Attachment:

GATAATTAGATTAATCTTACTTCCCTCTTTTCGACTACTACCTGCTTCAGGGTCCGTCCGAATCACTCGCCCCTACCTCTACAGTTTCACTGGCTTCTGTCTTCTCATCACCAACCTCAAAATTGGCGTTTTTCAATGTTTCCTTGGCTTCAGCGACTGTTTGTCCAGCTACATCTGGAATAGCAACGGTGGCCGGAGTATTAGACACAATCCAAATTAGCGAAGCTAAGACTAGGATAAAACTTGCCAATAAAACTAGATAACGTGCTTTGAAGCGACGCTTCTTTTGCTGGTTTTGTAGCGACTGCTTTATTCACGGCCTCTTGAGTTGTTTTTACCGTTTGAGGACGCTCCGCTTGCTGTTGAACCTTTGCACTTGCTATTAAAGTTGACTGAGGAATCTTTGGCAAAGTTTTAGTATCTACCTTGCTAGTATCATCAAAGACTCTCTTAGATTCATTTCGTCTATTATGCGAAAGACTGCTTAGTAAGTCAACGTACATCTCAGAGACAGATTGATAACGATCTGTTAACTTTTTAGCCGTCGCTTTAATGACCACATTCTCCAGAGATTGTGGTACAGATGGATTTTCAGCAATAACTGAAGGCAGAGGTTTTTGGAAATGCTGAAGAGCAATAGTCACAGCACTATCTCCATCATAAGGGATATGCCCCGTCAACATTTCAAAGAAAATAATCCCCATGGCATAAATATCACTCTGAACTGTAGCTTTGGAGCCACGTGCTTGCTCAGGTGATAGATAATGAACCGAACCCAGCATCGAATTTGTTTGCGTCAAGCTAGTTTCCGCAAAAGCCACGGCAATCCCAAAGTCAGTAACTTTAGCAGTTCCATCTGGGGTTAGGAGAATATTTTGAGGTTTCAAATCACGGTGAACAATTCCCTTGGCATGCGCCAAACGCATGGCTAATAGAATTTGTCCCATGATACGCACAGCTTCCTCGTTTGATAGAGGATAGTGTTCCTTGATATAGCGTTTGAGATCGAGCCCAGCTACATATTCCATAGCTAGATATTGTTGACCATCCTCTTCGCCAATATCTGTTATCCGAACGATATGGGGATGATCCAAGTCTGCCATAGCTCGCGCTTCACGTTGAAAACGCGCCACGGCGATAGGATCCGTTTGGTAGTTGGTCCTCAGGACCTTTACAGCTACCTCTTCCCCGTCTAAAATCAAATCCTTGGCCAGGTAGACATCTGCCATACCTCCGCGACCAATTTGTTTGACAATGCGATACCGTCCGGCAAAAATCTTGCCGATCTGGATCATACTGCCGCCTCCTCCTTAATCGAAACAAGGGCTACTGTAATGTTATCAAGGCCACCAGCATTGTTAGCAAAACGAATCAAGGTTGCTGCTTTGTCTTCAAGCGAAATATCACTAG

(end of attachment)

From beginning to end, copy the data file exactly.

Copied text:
GATAATTAGATTAATCTTACTTCCCTCTTTTCGACTACTACCTGCTTCAGGGTCCGTCCGAATCACTCGCCCCTACCTCTACAGTTTCACTGGCTTCTGTCTTCTCATCACCAACCTCAAAATTGGCGTTTTTCAATGTTTCCTTGGCTTCAGCGACTGTTTGTCCAGCTACATCTGGAATAGCAACGGTGGCCGGAGTATTAGACACAATCCAAATTAGCGAAGCTAAGACTAGGATAAAACTTGCCAATAAAACTAGATAACGTGCTTTGAAGCGACGCTTCTTTTGCTGGTTTTGTAGCGACTGCTTTATTCACGGCCTCTTGAGTTGTTTTTACCGTTTGAGGACGCTCCGCTTGCTGTTGAACCTTTGCACTTGCTATTAAAGTTGACTGAGGAATCTTTGGCAAAGTTTTAGTATCTACCTTGCTAGTATCATCAAAGACTCTCTTAGATTCATTTCGTCTATTATGCGAAAGACTGCTTAGTAAGTCAACGTACATCTCAGAGACAGATTGATAACGATCTGTTAACTTTTTAGCCGTCGCTTTAATGACCACATTCTCCAGAGATTGTGGTACAGATGGATTTTCAGCAATAACTGAAGGCAGAGGTTTTTGGAAATGCTGAAGAGCAATAGTCACAGCACTATCTCCATCATAAGGGATATGCCCCGTCAACATTTCAAAGAAAATAATCCCCATGGCATAAATATCACTCTGAACTGTAGCTTTGGAGCCACGTGCTTGCTCAGGTGATAGATAATGAACCGAACCCAGCATCGAATTTGTTTGCGTCAAGCTAGTTTCCGCAAAAGCCACGGCAATCCCAAAGTCAGTAACTTTAGCAGTTCCATCTGGGGTTAGGAGAATATTTTGAGGTTTCAAATCACGGTGAACAATTCCCTTGGCATGCGCCAAACGCATGGCTAATAGAATTTGTCCCATGATACGCACAGCTTCCTCGTTTGATAGAGGATAGTGTTCCTTGATATAGCGTTTGAGATCGAGCCCAGCTACATATTCCATAGCTAGATATTGTTGACCATCCTCTTCGCCAATATCTGTTATCCGAACGATATGGGGATGATCCAAGTCTGCCATAGCTCGCGCTTCACGTTGAAAACGCGCCACGGCGATAGGATCCGTTTGGTAGTTGGTCCTCAGGACCTTTACAGCTACCTCTTCCCCGTCTAAAATCAAATCCTTGGCCAGGTAGACATCTGCCATACCTCCGCGACCAATTTGTTTGACAATGCGATACCGTCCGGCAAAAATCTTGCCGATCTGGATCATACTGCCGCCTCCTCCTTAATCGAAACAAGGGCTACTGTAATGTTATCAAGGCCACCAGCATTGTTAGCAAAACGAATCAAGGTTGCTGCTTTGTCTTCAAGCGAAATATCACTAG